Need I say more?

    • #22
  23. Western Chauvinist Member
    Western Chauvinist
    @WesternChauvinist

    Fred Cole:

    Western Chauvinist: I think you would agree that Objectivism has its basis in materialism, yes?

    Okay, so let’s define materialism:

    Materialism is a form of philosophical monism which holds that matter is the fundamental substance in nature, and that all phenomena, including mental phenomena and consciousness, are the result of material interactions.

    Here’s how Rand put it:

    So yeah, matter is the fundamental substance in nature, not, like magic or something.

    Right. I didn’t mean to suggest the pejorative “materialist” version.

    So objectivists believe in absolute truth? [Is “believe” the right word? Maybe “assert?”] And that truth is knowable through reason? And is made explicit in matter/nature?

    Is this (roughly) the claim Tracinski makes to “science?”

    • #23
  24. Western Chauvinist Member
    Western Chauvinist
    @WesternChauvinist

    Painter Jean:Here is a sample of what I mentioned earlier — this is from the Objectivism online forum:

    Whenever I go to a wedding and a rehearsal dinner where everyone prays and the preacher makes some evil speech about self sacrifice, that no one is perfect, and how self interest doesn’t matter I quietly don’t participate but their immoralities make me very uncomfortable and I begin to feel unsure of myself even though I’m perfectly aware of the truth (that perfection can be achieved, that real love is selfish etc.). When people pray I ignore what they say and don’t put my head down because I don’t think it’s right to pretend that thanking the lord for everything you have done from your own intelligence is the right way to think. All of the people who subconsciously know what I know and continue to lie feed a chain of more serious immoralities that account for the pitiful state of society which we all have to live in. First of all, I love both of my siblings for their independance and intelligence and that’s why I care so much, they have been great role models to me and have taught me a lot. Their weddings were special and they paid a lot of money for them and it bothers me very much that they have to submit themselves to tradition and petty emotionalism from their in-laws. Here it is, my accomplished, independent sister’s special day, and she has to pay for the preacher to make a speech about evil values which are not what made her find love or became a successful lawyer.

    I’m sure many members here have had to deal with these kinds of situations, so I want to know, what is the best way to react? How can you honestly defend your values without enabling their in-laws to hassle them and make their life worse?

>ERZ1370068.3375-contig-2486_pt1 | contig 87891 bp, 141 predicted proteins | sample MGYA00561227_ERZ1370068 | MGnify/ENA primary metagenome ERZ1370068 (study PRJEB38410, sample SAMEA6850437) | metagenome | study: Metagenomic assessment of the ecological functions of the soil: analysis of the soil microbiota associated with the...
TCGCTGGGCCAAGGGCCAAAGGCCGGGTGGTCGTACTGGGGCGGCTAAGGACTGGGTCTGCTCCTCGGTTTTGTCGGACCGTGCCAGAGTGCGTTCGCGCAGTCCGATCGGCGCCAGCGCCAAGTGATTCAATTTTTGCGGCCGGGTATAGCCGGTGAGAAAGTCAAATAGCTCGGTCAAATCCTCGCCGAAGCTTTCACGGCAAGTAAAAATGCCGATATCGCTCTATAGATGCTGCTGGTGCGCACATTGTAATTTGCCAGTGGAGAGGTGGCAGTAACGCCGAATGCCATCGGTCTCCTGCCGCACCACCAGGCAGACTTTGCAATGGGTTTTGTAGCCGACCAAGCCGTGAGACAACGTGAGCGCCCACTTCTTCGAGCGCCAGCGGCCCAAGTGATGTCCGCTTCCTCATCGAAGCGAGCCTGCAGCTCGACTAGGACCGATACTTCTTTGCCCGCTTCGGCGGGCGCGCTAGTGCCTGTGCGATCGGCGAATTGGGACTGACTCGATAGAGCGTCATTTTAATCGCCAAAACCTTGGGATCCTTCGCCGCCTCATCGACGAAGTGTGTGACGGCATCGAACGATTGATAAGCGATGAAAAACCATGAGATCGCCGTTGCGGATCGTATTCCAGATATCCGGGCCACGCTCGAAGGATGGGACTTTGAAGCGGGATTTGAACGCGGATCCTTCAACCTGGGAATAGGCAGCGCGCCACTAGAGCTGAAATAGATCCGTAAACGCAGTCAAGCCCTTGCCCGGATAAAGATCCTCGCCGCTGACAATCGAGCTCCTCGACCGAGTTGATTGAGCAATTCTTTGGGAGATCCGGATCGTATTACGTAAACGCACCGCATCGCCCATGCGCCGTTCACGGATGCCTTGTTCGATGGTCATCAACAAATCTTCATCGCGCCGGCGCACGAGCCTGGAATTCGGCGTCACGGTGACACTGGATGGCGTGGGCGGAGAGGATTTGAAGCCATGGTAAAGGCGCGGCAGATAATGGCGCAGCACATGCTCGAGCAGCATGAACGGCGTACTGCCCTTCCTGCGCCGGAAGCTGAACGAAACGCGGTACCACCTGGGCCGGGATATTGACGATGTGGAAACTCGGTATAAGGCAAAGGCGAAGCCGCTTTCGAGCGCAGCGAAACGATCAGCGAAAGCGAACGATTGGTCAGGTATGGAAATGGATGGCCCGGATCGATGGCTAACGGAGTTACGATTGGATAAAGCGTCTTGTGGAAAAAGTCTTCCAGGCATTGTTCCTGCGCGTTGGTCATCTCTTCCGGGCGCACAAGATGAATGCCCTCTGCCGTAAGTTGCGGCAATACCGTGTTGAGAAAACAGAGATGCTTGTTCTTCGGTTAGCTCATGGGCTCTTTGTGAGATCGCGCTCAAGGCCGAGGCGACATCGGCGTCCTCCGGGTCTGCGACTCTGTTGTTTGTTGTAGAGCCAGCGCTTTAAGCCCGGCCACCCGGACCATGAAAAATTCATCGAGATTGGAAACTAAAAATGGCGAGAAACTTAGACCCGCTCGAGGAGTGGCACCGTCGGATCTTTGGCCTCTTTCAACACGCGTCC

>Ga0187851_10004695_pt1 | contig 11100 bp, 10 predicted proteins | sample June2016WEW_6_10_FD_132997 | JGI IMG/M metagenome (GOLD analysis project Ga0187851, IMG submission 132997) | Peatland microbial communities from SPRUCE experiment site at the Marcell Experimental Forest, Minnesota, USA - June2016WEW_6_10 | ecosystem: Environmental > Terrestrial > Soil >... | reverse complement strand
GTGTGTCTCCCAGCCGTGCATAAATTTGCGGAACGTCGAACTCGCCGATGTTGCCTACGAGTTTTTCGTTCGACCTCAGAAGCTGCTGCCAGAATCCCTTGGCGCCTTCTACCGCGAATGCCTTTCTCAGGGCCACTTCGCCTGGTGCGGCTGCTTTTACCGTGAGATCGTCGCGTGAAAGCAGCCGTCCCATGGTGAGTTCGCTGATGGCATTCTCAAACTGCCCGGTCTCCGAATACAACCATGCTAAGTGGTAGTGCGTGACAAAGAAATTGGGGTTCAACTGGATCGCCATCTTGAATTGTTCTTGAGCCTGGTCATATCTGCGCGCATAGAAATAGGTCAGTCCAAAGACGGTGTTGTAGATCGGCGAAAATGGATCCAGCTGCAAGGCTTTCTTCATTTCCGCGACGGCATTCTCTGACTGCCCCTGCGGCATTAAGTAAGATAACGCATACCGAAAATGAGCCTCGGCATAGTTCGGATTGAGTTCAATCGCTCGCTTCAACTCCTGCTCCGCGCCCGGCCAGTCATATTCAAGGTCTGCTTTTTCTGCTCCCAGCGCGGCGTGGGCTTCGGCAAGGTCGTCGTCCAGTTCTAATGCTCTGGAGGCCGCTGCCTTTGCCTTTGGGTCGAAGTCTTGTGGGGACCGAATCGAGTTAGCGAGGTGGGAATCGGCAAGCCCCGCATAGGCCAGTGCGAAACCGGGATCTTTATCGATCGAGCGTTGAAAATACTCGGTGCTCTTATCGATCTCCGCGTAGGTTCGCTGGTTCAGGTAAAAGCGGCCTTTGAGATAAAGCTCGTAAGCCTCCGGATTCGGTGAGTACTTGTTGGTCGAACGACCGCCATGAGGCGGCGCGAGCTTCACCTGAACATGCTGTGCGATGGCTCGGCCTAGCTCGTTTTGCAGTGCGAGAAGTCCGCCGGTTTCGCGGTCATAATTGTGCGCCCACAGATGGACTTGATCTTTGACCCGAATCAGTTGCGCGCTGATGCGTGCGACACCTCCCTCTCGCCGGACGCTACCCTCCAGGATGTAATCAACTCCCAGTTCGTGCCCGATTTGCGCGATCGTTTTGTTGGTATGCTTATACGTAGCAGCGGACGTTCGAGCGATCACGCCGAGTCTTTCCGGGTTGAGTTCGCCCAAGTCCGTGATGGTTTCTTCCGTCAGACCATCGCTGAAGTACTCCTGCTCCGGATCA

Need I say more?

    I’m reading The Screwtape Letters for my book club. Don’t confuse me. ;-)

    • #24
  25. user_280840 Inactive
    user_280840
    @FredCole

    Western Chauvinist: So objectivists believe in absolute truth?

    Absolute truth about what?

    • #25
  26. Western Chauvinist Member
    Western Chauvinist
    @WesternChauvinist

    Fred Cole:

    Western Chauvinist: So objectivists believe in absolute truth?

    Absolute truth about what?

    About anything. Um, non-aggression is a moral good?

    I’m not familiar enough with the language. Give me something to work with.

    • #26
  27. Percival Thatcher
    Percival
    @Percival

    I pretty much bagged the whole Objectivism scene when I decided that there was no rational basis for concluding that John Dillinger was not an Objectivist.

    “Self-interest” can not be the underlay of a meaningful system of ethics.

    • #27
  28. Western Chauvinist Member
    Western Chauvinist
    @WesternChauvinist

    Percival:I pretty much bagged the whole Objectivism scene when I decided that there was no rational basis for concluding that John Dillinger was not an Objectivist.

    “Self-interest” can not be the underlay of a meaningful system of ethics.

    Right. That’s what I’m having trouble with.

    From Spitzer’s Ten Universal Principles, subsection Ethics:

    • The Principle of Non-Maleficence (seems to comport pretty well with the non-aggression principle)
    • The Principle of Consistent Ends and Means (I don’t see how the objectivist ethic of self-interest reasons toward anything but the ends justify the means (my self-interested ends, any means necessary. In this it seems indistinguishable from Alinsky’s rules)
    • The Principle of Full Human Potential (don’t think we’ve touched on this yet).
    • #28
  29. user_280840 Inactive
    user_280840
    @FredCole

    Western Chauvinist: Right. That’s what I’m having trouble with.

    Like there’s a lot more to it.  Objectivism includes the NAP.  But explaining how you get there is something that can’t be done at twitter length.

    • #29
  30. Percival Thatcher
    Percival
    @Percival

    I figured you’d bring up the NAP, so here goes, Fred…

    Could Bernie Madoff be an Objectivist?

    • #30